Monday, March 8, 2010

News Briefs: March 7, 2010

Cracking Down on Front-of-Packaging
Soumil Mhaskar

Companies within the food industry are always developing new methods to improve marketing. With this has come the advent of front – of – package claims that proclaim that the products provide “ten essential vitamins and minerals.” Recently, the Food and Drug Administration has embarked on a mission to crackdown on misleading front-of-package labels that have been ubiquitous in food marketing.

The issue with food label advertising began in 1906 when the Pure Food and Drug Act prohibited food labels that were “false and misleading.” In 1969, President Richard Nixon sought ways to end hunger and malnutrition and as a result, the FDA permitted food packages to state “contains 7 essential nutrients.” Furthermore, in the Dietary Supplement Health and Education Act along with the FDA Modernization Act were passed in 1994 and 1997 respectively. Both of these acts ushered the proliferation of nutrient-content, health, and structure/function claims on food labels.

Recently, there has been increasing concern regarding the validity of the food labels. The FDA is increasing efforts to examine the issue of front-of-packaging labeling, making sure that they help consumers make the appropriate and healthy choice. Moreover, more public health officials are pushing towards regulating the labels based on national standards. Some are even contending that by banning front-of-package labels, it would encourage the public to make healthy and nutritious choices in selecting foods.

Reference: JAMA. 2010;303(8):771-772.
Imaage: Food Pyramid. Available here.

Depression – Mistake or Adaptation?
Namratha Rao

Charles Darwin was one of the many people throughout history who was afflicted by depression, always worrying that his illness would cause him to only “be content to admire the strides others made in Science.” Although this has clearly not been the case, Darwin was not alone in his depression; in fact, about 7% of the population is afflicted with depression every year. Most other mental illnesses, like schizophrenia which affects less than 1% of the population, are extremely rare, but depression is not only common but also seems to be heritable. This seemed to contradict Darwin’s theory of evolution because this disorder would seem to be a mistake on evolutions part. Therefore, recent discussion in Evolutionary Psychology raises the question of whether depression is an adaptation since it is the natural reaction to stress. This idea has surfaced with the theory that depression increases mental benefits through increased mental activity.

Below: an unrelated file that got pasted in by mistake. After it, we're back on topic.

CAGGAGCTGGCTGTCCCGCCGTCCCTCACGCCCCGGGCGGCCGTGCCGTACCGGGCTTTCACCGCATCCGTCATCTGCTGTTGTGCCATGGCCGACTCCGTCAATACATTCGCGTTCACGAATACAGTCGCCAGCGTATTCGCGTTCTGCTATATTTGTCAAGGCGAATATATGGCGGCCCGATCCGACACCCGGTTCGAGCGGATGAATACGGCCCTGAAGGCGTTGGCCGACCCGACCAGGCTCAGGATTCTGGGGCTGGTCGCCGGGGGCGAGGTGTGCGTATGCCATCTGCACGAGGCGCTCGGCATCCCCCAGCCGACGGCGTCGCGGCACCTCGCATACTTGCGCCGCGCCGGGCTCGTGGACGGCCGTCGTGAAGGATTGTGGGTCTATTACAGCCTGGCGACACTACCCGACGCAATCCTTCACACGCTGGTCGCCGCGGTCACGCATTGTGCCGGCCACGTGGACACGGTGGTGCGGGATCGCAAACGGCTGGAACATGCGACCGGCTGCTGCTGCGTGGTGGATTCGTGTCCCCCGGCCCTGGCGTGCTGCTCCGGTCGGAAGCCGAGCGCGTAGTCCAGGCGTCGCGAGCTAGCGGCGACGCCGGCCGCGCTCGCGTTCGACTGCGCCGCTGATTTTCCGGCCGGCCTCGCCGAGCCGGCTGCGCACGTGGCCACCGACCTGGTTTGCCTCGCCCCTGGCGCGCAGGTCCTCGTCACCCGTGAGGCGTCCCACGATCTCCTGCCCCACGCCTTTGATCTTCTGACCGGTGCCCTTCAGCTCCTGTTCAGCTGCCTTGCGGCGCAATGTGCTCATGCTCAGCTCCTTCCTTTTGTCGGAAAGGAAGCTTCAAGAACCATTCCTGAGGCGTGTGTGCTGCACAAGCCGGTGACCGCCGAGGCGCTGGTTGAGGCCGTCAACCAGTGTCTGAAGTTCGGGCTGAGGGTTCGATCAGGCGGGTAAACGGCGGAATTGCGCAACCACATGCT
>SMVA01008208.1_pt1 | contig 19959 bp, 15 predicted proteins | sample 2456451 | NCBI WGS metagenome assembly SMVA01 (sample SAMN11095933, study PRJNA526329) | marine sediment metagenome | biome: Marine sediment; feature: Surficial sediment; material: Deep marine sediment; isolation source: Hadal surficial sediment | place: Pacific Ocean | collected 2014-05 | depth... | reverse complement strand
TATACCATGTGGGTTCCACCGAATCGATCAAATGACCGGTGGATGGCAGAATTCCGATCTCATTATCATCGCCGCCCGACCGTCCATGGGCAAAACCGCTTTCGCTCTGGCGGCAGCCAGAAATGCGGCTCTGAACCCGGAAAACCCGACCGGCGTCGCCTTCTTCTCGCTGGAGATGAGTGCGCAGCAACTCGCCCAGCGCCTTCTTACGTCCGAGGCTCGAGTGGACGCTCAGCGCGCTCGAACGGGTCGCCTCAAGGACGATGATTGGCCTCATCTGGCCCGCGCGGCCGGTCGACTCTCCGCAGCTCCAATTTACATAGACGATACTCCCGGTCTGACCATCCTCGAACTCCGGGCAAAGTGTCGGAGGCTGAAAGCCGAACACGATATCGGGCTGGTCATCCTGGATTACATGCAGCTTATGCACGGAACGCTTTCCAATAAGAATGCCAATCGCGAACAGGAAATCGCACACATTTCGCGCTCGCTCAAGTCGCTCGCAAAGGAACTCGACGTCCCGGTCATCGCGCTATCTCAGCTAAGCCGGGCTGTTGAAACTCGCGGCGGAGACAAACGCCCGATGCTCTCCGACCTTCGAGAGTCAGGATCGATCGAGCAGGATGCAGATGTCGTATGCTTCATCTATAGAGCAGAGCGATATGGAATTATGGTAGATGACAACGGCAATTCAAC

Reference: Lehrer, Johnah. (2010, Febraury 25). Depression’s Upside. The New York Times. Retrieved March 7, 2010 from

Stents and Surgery – Two Solutions to the Same Problem
Kanupriya Tewari

According to results of a government-sponsored trial released in mid February of this year, stents and surgeries have both proven to be effective at preventing strokes in people who have severely narrowed neck arteries – a phenomenon which has till now been putting their lives in danger. This danger develops in a number of stages, starting with restricted blood flow to people’s brains due to clogged carotid arteries – also known as “brain attack”. However, these people can now have surgery to open up their blockages after taking medications and making some lifestyle changes to improve their health. In addition, if they are a poor candidate for surgery, the federal regulations allow stents (small metal scaffolds) to be placed in their arteries.